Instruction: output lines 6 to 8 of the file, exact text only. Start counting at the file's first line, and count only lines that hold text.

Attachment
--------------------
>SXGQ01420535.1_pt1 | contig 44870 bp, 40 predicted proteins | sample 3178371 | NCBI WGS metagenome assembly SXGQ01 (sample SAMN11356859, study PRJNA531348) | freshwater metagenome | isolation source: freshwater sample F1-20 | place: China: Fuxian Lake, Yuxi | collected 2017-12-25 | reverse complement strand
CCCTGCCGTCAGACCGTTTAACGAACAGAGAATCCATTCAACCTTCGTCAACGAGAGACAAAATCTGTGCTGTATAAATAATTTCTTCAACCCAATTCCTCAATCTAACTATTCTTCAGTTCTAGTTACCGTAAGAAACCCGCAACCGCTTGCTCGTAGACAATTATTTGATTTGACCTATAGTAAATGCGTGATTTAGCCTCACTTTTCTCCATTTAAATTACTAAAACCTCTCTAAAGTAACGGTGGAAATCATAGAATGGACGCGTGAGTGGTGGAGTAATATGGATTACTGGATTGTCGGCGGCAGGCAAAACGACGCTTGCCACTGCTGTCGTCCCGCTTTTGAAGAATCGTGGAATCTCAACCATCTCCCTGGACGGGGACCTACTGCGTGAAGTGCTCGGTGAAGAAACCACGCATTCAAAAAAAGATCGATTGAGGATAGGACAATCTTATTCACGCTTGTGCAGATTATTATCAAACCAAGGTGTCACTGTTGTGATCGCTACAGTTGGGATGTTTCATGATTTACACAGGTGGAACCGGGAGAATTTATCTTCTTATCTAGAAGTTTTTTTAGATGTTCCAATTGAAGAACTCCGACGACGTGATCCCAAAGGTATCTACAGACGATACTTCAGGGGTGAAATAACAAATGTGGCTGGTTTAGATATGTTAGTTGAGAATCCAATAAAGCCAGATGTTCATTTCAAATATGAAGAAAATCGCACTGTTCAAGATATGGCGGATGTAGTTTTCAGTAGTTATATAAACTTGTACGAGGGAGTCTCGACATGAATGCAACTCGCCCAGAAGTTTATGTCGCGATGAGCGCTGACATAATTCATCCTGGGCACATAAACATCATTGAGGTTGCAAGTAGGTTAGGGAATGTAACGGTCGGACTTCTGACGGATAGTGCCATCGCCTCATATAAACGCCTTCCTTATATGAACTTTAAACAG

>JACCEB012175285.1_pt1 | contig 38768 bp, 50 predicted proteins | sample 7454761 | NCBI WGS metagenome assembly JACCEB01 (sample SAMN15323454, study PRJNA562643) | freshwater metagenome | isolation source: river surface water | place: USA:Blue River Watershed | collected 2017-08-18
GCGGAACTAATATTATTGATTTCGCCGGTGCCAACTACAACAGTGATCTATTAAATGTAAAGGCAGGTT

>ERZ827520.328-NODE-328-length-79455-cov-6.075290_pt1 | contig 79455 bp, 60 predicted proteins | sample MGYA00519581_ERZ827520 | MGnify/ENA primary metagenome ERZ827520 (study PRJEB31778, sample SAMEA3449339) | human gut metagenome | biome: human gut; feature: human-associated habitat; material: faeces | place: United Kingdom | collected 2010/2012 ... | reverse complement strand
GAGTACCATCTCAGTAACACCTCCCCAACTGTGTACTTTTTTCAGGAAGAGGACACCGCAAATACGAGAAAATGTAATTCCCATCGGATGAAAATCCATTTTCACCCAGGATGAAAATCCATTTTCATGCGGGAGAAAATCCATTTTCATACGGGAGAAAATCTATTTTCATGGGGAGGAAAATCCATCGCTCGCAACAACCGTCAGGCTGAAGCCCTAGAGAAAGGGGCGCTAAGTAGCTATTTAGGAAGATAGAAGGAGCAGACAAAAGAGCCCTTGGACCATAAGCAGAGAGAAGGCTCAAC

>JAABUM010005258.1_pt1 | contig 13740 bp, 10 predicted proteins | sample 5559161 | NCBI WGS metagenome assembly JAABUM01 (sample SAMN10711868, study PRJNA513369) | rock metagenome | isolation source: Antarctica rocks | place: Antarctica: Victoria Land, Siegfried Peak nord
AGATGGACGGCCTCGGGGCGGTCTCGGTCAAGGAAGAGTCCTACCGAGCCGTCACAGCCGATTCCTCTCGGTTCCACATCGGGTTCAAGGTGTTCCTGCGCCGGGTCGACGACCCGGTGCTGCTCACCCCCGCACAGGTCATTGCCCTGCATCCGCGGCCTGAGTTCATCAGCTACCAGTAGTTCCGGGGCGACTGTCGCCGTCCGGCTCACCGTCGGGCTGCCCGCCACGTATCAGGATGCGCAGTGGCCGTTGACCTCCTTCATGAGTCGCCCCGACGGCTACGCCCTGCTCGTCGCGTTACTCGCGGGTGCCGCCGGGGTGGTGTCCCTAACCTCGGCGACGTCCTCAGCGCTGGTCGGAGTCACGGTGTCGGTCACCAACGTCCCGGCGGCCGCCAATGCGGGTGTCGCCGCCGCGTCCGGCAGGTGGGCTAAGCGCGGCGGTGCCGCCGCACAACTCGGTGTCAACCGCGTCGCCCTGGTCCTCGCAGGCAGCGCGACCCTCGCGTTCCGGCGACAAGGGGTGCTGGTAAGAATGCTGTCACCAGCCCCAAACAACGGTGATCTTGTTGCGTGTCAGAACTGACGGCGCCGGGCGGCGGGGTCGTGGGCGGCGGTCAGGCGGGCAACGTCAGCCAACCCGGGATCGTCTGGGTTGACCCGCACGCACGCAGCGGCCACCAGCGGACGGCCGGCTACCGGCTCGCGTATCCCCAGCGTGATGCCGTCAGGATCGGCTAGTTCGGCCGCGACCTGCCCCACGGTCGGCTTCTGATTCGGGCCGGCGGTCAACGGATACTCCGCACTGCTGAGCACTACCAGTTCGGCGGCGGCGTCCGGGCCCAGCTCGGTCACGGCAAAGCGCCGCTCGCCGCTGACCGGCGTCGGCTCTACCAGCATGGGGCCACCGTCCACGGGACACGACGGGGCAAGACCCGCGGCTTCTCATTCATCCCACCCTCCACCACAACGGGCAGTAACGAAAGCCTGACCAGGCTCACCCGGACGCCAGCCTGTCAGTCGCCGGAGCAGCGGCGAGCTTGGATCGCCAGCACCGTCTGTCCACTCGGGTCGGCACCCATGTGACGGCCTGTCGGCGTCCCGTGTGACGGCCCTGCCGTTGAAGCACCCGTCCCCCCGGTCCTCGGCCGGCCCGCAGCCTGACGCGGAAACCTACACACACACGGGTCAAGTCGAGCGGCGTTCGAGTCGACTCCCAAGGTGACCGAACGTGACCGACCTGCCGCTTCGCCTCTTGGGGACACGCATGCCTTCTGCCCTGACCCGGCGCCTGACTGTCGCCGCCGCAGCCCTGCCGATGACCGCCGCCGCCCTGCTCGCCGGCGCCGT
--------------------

GAGTACCATCTCAGTAACACCTCCCCAACTGTGTACTTTTTTCAGGAAGAGGACACCGCAAATACGAGAAAATGTAATTCCCATCGGATGAAAATCCATTTTCACCCAGGATGAAAATCCATTTTCATGCGGGAGAAAATCCATTTTCATACGGGAGAAAATCTATTTTCATGGGGAGGAAAATCCATCGCTCGCAACAACCGTCAGGCTGAAGCCCTAGAGAAAGGGGCGCTAAGTAGCTATTTAGGAAGATAGAAGGAGCAGACAAAAGAGCCCTTGGACCATAAGCAGAGAGAAGGCTCAAC

>JAABUM010005258.1_pt1 | contig 13740 bp, 10 predicted proteins | sample 5559161 | NCBI WGS metagenome assembly JAABUM01 (sample SAMN10711868, study PRJNA513369) | rock metagenome | isolation source: Antarctica rocks | place: Antarctica: Victoria Land, Siegfried Peak nord
AGATGGACGGCCTCGGGGCGGTCTCGGTCAAGGAAGAGTCCTACCGAGCCGTCACAGCCGATTCCTCTCGGTTCCACATCGGGTTCAAGGTGTTCCTGCGCCGGGTCGACGACCCGGTGCTGCTCACCCCCGCACAGGTCATTGCCCTGCATCCGCGGCCTGAGTTCATCAGCTACCAGTAGTTCCGGGGCGACTGTCGCCGTCCGGCTCACCGTCGGGCTGCCCGCCACGTATCAGGATGCGCAGTGGCCGTTGACCTCCTTCATGAGTCGCCCCGACGGCTACGCCCTGCTCGTCGCGTTACTCGCGGGTGCCGCCGGGGTGGTGTCCCTAACCTCGGCGACGTCCTCAGCGCTGGTCGGAGTCACGGTGTCGGTCACCAACGTCCCGGCGGCCGCCAATGCGGGTGTCGCCGCCGCGTCCGGCAGGTGGGCTAAGCGCGGCGGTGCCGCCGCACAACTCGGTGTCAACCGCGTCGCCCTGGTCCTCGCAGGCAGCGCGACCCTCGCGTTCCGGCGACAAGGGGTGCTGGTAAGAATGCTGTCACCAGCCCCAAACAACGGTGATCTTGTTGCGTGTCAGAACTGACGGCGCCGGGCGGCGGGGTCGTGGGCGGCGGTCAGGCGGGCAACGTCAGCCAACCCGGGATCGTCTGGGTTGACCCGCACGCACGCAGCGGCCACCAGCGGACGGCCGGCTACCGGCTCGCGTATCCCCAGCGTGATGCCGTCAGGATCGGCTAGTTCGGCCGCGACCTGCCCCACGGTCGGCTTCTGATTCGGGCCGGCGGTCAACGGATACTCCGCACTGCTGAGCACTACCAGTTCGGCGGCGGCGTCCGGGCCCAGCTCGGTCACGGCAAAGCGCCGCTCGCCGCTGACCGGCGTCGGCTCTACCAGCATGGGGCCACCGTCCACGGGACACGACGGGGCAAGACCCGCGGCTTCTCATTCATCCCACCCTCCACCACAACGGGCAGTAACGAAAGCCTGACCAGGCTCACCCGGACGCCAGCCTGTCAGTCGCCGGAGCAGCGGCGAGCTTGGATCGCCAGCACCGTCTGTCCACTCGGGTCGGCACCCATGTGACGGCCTGTCGGCGTCCCGTGTGACGGCCCTGCCGTTGAAGCACCCGTCCCCCCGGTCCTCGGCCGGCCCGCAGCCTGACGCGGAAACCTACACACACACGGGTCAAGTCGAGCGGCGTTCGAGTCGACTCCCAAGGTGACCGAACGTGACCGACCTGCCGCTTCGCCTCTTGGGGACACGCATGCCTTCTGCCCTGACCCGGCGCCTGACTGTCGCCGCCGCAGCCCTGCCGATGACCGCCGCCGCCCTGCTCGCCGGCGCCGT